At Fumerie last week, I saw testers grouped by fragrance families: citrus, floral, woody — well, you get the idea. It inspired two thoughts. First, is there a way to organize fragrances that might speak more directly to what perfume shoppers really want? Next, do I have a personal fragrance classification system?
My guess is that most non-perfume-fiend fragrance shoppers would be happy in a store that classified fragrance fairly simply. Five categories come to mind. “Clean” is the first. I bet “clean” is the first descriptor lot of perfume shoppers utter. (A related category might be, “I don’t really like perfume, but.”)
Next, I’d label a shelf “sexy.” Shoppers might not come out and say it, but a lot of them are looking for babe- or dude-magnet elixirs. We can put the fruity patchoulis there. Good luck to them. Other categories might include “smells exactly like what it says it is” (Demeter, soliflores, most Jo Malones), “just buying the prestige and/or cool factor,” “macho,” and “dessert.”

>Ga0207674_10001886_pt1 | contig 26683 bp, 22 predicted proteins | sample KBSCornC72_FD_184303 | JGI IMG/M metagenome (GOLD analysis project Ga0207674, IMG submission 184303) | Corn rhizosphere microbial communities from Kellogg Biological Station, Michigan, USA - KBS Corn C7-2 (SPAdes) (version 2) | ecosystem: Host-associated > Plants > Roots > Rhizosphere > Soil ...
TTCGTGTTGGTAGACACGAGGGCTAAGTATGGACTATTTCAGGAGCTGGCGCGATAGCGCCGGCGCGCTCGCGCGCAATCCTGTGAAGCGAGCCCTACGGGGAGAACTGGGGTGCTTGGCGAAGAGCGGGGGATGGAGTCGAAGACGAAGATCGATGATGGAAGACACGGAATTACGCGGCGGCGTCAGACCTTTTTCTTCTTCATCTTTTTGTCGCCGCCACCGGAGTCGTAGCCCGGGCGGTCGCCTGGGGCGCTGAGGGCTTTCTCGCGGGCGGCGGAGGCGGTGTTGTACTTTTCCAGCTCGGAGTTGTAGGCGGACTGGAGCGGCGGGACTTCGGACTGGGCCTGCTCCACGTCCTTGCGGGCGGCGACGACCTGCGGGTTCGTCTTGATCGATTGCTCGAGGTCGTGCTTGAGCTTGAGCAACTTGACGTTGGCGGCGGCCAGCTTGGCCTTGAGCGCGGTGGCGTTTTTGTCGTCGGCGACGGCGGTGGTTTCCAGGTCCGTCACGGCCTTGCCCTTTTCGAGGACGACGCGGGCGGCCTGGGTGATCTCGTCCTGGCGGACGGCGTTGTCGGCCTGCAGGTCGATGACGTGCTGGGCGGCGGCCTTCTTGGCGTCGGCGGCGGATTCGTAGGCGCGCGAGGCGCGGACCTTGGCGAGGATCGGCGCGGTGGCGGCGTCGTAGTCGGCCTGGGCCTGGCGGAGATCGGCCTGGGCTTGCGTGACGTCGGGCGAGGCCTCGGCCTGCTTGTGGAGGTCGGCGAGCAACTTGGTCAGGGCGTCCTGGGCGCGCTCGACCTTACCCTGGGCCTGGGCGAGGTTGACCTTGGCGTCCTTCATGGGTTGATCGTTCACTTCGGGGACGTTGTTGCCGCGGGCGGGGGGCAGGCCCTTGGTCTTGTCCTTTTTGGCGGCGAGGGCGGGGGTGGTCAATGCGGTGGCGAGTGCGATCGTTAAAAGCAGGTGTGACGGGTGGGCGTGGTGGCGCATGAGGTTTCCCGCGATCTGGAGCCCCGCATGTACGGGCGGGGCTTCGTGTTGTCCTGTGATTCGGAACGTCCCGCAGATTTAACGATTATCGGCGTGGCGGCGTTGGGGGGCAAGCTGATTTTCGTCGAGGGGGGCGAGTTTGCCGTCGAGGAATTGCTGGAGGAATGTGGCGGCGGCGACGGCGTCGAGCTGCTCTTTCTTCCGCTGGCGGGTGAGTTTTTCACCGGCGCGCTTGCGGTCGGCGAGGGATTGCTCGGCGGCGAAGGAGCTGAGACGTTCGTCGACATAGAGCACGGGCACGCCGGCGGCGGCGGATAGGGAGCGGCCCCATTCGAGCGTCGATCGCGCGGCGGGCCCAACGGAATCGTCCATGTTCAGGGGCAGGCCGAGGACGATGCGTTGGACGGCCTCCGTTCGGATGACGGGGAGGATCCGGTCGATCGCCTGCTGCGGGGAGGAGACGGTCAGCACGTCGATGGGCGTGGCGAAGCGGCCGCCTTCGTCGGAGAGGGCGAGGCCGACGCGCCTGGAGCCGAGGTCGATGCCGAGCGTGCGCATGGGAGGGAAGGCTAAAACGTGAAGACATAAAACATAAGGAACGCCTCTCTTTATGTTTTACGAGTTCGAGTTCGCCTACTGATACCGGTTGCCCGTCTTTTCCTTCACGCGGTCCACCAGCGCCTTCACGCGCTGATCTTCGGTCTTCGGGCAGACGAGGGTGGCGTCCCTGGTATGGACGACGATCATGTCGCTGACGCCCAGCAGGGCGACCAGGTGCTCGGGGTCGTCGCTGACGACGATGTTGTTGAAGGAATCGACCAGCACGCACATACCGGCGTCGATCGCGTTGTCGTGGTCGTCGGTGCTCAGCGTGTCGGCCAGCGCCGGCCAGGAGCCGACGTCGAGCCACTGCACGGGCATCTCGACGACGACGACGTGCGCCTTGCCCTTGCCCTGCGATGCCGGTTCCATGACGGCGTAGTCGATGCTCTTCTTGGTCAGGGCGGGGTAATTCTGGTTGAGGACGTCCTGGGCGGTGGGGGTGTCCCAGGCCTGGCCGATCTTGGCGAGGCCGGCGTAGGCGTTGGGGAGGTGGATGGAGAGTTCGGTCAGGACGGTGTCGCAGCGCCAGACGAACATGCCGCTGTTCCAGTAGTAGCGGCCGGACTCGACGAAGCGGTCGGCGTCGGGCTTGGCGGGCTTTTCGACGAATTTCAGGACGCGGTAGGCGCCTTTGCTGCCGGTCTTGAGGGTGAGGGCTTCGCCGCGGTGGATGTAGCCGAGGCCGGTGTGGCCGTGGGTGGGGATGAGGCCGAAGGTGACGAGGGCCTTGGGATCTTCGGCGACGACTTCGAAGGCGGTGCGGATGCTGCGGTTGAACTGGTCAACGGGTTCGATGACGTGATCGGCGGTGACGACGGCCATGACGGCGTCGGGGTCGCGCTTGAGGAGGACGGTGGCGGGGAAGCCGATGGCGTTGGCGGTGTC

A personal perfume collection can, of course, organize itself on a whole different scheme. For instance, Robin says she’d list of few of her perfume families as “spawn of Angel,” “wood pudding,” and “Olivia Giacobetti.”
Here are a few (not all!) of the categories in my own perfume collection with sample contents:
Other categories might be “wacky,” “lovely floral,” and “perfect for August.”
Do you have a personal fragrance classification system? Do tell!
Note: top image shows a grouping of iris fragrances at Fumerie in Portland, via their Facebook page.